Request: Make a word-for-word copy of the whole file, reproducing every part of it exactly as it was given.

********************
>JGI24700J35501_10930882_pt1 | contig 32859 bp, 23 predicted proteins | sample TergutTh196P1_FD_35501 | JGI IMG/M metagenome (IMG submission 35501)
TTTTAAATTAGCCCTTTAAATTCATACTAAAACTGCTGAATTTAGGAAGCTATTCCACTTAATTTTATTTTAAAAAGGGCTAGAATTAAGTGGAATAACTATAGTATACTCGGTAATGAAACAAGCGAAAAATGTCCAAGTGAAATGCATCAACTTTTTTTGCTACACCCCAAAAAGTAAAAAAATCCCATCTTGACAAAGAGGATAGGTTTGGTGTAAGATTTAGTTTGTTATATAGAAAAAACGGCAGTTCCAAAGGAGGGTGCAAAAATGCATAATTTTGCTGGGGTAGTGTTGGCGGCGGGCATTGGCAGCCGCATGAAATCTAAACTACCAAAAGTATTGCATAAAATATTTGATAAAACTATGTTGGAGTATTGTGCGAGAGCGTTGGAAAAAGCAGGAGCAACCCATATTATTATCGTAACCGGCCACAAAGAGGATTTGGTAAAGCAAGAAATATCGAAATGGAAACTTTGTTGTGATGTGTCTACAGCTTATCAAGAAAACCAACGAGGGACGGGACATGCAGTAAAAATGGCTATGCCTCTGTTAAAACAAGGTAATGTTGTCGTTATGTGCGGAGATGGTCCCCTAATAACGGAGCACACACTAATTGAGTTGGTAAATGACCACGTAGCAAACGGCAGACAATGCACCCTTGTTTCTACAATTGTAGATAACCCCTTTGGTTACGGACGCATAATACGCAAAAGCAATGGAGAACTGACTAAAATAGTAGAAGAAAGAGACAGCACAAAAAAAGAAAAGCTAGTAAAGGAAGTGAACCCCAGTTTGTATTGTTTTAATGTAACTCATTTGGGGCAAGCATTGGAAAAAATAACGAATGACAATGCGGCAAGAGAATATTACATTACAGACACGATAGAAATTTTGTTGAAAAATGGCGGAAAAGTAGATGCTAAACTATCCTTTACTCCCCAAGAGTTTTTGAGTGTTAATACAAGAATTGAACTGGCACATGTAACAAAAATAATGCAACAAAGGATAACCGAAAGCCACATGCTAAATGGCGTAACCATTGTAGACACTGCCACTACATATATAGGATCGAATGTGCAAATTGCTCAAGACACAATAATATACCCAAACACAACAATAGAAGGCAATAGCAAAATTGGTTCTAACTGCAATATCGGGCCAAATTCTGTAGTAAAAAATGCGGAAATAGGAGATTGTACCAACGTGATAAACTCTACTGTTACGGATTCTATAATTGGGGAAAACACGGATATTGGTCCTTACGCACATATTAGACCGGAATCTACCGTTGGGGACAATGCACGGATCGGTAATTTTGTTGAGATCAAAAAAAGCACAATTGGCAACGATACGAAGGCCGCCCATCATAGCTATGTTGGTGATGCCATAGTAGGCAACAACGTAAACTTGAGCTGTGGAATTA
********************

>JGI24700J35501_10930882_pt1 | contig 32859 bp, 23 predicted proteins | sample TergutTh196P1_FD_35501 | JGI IMG/M metagenome (IMG submission 35501)
TTTTAAATTAGCCCTTTAAATTCATACTAAAACTGCTGAATTTAGGAAGCTATTCCACTTAATTTTATTTTAAAAAGGGCTAGAATTAAGTGGAATAACTATAGTATACTCGGTAATGAAACAAGCGAAAAATGTCCAAGTGAAATGCATCAACTTTTTTTGCTACACCCCAAAAAGTAAAAAAATCCCATCTTGACAAAGAGGATAGGTTTGGTGTAAGATTTAGTTTGTTATATAGAAAAAACGGCAGTTCCAAAGGAGGGTGCAAAAATGCATAATTTTGCTGGGGTAGTGTTGGCGGCGGGCATTGGCAGCCGCATGAAATCTAAACTACCAAAAGTATTGCATAAAATATTTGATAAAACTATGTTGGAGTATTGTGCGAGAGCGTTGGAAAAAGCAGGAGCAACCCATATTATTATCGTAACCGGCCACAAAGAGGATTTGGTAAAGCAAGAAATATCGAAATGGAAACTTTGTTGTGATGTGTCTACAGCTTATCAAGAAAACCAACGAGGGACGGGACATGCAGTAAAAATGGCTATGCCTCTGTTAAAACAAGGTAATGTTGTCGTTATGTGCGGAGATGGTCCCCTAATAACGGAGCACACACTAATTGAGTTGGTAAATGACCACGTAGCAAACGGCAGACAATGCACCCTTGTTTCTACAATTGTAGATAACCCCTTTGGTTACGGACGCATAATACGCAAAAGCAATGGAGAACTGACTAAAATAGTAGAAGAAAGAGACAGCACAAAAAAAGAAAAGCTAGTAAAGGAAGTGAACCCCAGTTTGTATTGTTTTAATGTAACTCATTTGGGGCAAGCATTGGAAAAAATAACGAATGACAATGCGGCAAGAGAATATTACATTACAGACACGATAGAAATTTTGTTGAAAAATGGCGGAAAAGTAGATGCTAAACTATCCTTTACTCCCCAAGAGTTTTTGAGTGTTAATACAAGAATTGAACTGGCACATGTAACAAAAATAATGCAACAAAGGATAACCGAAAGCCACATGCTAAATGGCGTAACCATTGTAGACACTGCCACTACATATATAGGATCGAATGTGCAAATTGCTCAAGACACAATAATATACCCAAACACAACAATAGAAGGCAATAGCAAAATTGGTTCTAACTGCAATATCGGGCCAAATTCTGTAGTAAAAAATGCGGAAATAGGAGATTGTACCAACGTGATAAACTCTACTGTTACGGATTCTATAATTGGGGAAAACACGGATATTGGTCCTTACGCACATATTAGACCGGAATCTACCGTTGGGGACAATGCACGGATCGGTAATTTTGTTGAGATCAAAAAAAGCACAATTGGCAACGATACGAAGGCCGCCCATCATAGCTATGTTGGTGATGCCATAGTAGGCAACAACGTAAACTTGAGCTGTGGAATTA